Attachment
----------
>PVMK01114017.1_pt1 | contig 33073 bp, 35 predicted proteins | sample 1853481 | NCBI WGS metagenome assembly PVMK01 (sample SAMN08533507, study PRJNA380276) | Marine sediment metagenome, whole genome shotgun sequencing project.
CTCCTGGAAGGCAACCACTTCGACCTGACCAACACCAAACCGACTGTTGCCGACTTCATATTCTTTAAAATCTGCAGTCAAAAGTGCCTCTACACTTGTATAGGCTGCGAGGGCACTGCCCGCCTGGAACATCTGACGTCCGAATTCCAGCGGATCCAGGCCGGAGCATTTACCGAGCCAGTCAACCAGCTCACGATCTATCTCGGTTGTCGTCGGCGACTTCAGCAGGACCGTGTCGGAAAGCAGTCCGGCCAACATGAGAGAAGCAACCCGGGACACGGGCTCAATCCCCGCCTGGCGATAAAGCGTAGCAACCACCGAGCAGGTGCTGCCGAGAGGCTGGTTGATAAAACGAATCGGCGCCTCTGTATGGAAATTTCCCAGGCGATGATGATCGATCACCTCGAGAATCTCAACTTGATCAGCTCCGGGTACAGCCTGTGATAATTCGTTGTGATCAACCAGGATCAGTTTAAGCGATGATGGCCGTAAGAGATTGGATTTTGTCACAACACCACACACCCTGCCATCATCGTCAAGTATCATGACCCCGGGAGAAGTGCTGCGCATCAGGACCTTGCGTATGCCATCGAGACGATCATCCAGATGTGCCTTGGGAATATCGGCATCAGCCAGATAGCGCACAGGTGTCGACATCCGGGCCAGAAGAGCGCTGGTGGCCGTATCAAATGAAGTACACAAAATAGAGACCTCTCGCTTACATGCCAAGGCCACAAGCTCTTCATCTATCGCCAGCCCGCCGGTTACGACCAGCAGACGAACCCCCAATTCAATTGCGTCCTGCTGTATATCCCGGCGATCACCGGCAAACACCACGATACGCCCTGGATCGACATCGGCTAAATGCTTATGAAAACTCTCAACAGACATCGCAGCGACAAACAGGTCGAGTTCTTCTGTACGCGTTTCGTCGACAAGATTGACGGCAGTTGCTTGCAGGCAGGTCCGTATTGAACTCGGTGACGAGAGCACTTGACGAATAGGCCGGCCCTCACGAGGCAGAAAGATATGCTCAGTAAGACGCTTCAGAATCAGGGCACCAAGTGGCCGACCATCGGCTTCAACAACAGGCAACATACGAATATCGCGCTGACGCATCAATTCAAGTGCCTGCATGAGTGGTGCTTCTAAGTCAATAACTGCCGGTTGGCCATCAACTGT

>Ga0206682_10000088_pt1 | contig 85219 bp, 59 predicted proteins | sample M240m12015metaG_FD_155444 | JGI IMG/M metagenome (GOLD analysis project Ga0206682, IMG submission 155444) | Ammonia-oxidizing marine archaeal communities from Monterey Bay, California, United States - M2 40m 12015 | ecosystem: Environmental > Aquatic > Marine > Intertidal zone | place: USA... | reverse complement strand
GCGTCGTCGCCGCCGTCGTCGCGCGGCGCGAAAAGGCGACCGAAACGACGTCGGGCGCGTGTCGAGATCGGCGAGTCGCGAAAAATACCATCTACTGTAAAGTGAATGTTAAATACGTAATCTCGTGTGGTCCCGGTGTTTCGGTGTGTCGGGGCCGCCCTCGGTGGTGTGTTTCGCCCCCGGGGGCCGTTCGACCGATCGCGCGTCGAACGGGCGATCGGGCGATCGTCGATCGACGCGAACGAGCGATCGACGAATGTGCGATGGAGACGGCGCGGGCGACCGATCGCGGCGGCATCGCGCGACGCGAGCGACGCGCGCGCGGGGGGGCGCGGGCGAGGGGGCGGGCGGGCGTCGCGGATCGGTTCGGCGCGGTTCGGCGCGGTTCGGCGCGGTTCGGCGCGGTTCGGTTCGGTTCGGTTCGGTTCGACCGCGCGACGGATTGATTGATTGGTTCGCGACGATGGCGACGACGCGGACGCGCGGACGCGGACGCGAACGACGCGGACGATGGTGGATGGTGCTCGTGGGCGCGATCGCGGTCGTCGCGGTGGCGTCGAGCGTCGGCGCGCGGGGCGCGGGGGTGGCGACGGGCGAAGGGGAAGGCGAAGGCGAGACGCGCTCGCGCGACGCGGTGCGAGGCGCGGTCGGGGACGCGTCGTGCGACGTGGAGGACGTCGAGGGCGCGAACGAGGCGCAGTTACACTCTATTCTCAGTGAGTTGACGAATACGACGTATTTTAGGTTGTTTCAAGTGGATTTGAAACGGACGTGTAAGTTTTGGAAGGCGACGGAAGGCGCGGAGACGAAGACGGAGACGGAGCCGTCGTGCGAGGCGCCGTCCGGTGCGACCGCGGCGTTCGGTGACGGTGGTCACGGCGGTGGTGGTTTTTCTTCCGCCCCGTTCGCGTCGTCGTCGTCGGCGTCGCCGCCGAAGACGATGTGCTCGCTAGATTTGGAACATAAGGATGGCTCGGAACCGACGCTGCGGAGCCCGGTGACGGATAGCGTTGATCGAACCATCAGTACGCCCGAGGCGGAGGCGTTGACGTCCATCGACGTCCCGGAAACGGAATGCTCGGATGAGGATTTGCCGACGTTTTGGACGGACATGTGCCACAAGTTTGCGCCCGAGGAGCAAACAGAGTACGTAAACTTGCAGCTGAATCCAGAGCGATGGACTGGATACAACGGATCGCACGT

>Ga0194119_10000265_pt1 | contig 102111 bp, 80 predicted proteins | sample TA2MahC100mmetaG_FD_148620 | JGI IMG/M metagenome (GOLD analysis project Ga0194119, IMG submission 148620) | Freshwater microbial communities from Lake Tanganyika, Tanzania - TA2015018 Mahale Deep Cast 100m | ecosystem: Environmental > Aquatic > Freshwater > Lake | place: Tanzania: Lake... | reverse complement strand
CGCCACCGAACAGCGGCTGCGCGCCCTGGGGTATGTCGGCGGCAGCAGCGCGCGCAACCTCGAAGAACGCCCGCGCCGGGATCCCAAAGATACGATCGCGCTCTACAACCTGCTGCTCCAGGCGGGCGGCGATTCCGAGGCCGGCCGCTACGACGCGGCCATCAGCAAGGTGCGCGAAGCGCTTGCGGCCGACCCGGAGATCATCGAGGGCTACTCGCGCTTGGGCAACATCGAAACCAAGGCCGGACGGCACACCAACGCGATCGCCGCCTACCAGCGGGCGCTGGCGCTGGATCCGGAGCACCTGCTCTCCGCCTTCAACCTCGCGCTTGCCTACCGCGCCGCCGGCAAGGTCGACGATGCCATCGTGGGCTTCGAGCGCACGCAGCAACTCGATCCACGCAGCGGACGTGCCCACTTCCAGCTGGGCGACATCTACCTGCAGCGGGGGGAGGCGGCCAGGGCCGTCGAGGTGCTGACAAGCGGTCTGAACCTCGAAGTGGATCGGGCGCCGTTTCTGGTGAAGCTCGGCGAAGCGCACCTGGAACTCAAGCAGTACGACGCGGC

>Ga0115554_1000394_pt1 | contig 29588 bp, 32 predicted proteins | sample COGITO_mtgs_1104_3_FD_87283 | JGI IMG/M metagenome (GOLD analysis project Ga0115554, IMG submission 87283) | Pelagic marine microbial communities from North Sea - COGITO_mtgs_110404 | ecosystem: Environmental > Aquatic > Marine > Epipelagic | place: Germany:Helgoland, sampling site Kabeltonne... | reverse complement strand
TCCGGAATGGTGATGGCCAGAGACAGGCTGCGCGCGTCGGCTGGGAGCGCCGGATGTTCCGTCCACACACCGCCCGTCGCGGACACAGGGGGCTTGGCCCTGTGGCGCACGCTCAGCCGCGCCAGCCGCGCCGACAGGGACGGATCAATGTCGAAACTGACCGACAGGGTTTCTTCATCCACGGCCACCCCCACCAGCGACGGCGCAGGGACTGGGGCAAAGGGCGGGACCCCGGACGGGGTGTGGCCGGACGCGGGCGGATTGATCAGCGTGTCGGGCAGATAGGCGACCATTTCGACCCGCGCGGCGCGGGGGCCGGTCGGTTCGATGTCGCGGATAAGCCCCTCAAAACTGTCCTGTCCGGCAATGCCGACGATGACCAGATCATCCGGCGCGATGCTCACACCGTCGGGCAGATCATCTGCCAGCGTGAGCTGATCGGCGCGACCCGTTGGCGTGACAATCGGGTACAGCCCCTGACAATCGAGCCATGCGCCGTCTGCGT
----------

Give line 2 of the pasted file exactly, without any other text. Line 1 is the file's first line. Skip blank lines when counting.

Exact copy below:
CTCCTGGAAGGCAACCACTTCGACCTGACCAACACCAAACCGACTGTTGCCGACTTCATATTCTTTAAAATCTGCAGTCAAAAGTGCCTCTACACTTGTATAGGCTGCGAGGGCACTGCCCGCCTGGAACATCTGACGTCCGAATTCCAGCGGATCCAGGCCGGAGCATTTACCGAGCCAGTCAACCAGCTCACGATCTATCTCGGTTGTCGTCGGCGACTTCAGCAGGACCGTGTCGGAAAGCAGTCCGGCCAACATGAGAGAAGCAACCCGGGACACGGGCTCAATCCCCGCCTGGCGATAAAGCGTAGCAACCACCGAGCAGGTGCTGCCGAGAGGCTGGTTGATAAAACGAATCGGCGCCTCTGTATGGAAATTTCCCAGGCGATGATGATCGATCACCTCGAGAATCTCAACTTGATCAGCTCCGGGTACAGCCTGTGATAATTCGTTGTGATCAACCAGGATCAGTTTAAGCGATGATGGCCGTAAGAGATTGGATTTTGTCACAACACCACACACCCTGCCATCATCGTCAAGTATCATGACCCCGGGAGAAGTGCTGCGCATCAGGACCTTGCGTATGCCATCGAGACGATCATCCAGATGTGCCTTGGGAATATCGGCATCAGCCAGATAGCGCACAGGTGTCGACATCCGGGCCAGAAGAGCGCTGGTGGCCGTATCAAATGAAGTACACAAAATAGAGACCTCTCGCTTACATGCCAAGGCCACAAGCTCTTCATCTATCGCCAGCCCGCCGGTTACGACCAGCAGACGAACCCCCAATTCAATTGCGTCCTGCTGTATATCCCGGCGATCACCGGCAAACACCACGATACGCCCTGGATCGACATCGGCTAAATGCTTATGAAAACTCTCAACAGACATCGCAGCGACAAACAGGTCGAGTTCTTCTGTACGCGTTTCGTCGACAAGATTGACGGCAGTTGCTTGCAGGCAGGTCCGTATTGAACTCGGTGACGAGAGCACTTGACGAATAGGCCGGCCCTCACGAGGCAGAAAGATATGCTCAGTAAGACGCTTCAGAATCAGGGCACCAAGTGGCCGACCATCGGCTTCAACAACAGGCAACATACGAATATCGCGCTGACGCATCAATTCAAGTGCCTGCATGAGTGGTGCTTCTAAGTCAATAACTGCCGGTTGGCCATCAACTGT